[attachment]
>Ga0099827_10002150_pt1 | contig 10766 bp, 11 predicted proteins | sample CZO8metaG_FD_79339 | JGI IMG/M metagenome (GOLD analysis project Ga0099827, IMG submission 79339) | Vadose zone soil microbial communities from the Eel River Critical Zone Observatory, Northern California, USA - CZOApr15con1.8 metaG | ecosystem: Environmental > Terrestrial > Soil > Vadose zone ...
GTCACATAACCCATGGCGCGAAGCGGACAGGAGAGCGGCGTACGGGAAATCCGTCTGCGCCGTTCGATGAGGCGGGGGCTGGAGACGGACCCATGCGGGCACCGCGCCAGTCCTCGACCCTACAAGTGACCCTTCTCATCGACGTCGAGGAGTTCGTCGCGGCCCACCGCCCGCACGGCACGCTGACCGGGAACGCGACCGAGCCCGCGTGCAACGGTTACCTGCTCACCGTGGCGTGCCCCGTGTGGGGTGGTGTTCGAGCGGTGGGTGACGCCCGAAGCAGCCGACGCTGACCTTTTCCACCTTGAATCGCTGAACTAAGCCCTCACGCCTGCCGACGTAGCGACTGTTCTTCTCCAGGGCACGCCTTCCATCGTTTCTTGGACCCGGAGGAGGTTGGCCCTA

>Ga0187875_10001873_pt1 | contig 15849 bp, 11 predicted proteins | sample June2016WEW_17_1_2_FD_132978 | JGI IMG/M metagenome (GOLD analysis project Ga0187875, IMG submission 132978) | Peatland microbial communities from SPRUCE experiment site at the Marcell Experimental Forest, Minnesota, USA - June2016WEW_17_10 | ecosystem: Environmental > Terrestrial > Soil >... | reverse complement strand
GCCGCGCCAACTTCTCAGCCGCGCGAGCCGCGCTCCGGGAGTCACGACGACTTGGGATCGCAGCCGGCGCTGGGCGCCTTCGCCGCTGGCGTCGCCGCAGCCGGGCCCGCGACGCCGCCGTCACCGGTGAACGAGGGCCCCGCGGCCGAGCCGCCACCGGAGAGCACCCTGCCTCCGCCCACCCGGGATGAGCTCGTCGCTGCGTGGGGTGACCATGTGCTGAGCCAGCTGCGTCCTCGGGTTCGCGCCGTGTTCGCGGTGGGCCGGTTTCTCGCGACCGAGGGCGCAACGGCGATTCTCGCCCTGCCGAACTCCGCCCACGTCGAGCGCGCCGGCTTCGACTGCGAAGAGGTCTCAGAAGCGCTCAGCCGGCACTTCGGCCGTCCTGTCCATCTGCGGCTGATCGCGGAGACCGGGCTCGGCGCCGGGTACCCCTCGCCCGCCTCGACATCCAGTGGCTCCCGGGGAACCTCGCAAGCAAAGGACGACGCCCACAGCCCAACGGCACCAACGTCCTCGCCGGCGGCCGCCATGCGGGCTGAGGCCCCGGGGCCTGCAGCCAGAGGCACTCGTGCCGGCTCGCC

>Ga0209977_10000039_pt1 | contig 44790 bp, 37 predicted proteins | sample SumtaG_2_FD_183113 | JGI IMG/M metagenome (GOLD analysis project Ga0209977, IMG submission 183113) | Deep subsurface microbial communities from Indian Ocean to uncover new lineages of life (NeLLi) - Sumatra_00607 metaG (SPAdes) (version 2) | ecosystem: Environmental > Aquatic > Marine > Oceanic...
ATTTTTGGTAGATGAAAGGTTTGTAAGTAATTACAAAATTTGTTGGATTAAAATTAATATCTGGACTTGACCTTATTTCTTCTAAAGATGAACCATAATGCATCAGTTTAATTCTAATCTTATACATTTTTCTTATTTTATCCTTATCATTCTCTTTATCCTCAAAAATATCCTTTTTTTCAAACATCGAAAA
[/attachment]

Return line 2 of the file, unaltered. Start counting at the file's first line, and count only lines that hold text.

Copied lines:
GTCACATAACCCATGGCGCGAAGCGGACAGGAGAGCGGCGTACGGGAAATCCGTCTGCGCCGTTCGATGAGGCGGGGGCTGGAGACGGACCCATGCGGGCACCGCGCCAGTCCTCGACCCTACAAGTGACCCTTCTCATCGACGTCGAGGAGTTCGTCGCGGCCCACCGCCCGCACGGCACGCTGACCGGGAACGCGACCGAGCCCGCGTGCAACGGTTACCTGCTCACCGTGGCGTGCCCCGTGTGGGGTGGTGTTCGAGCGGTGGGTGACGCCCGAAGCAGCCGACGCTGACCTTTTCCACCTTGAATCGCTGAACTAAGCCCTCACGCCTGCCGACGTAGCGACTGTTCTTCTCCAGGGCACGCCTTCCATCGTTTCTTGGACCCGGAGGAGGTTGGCCCTA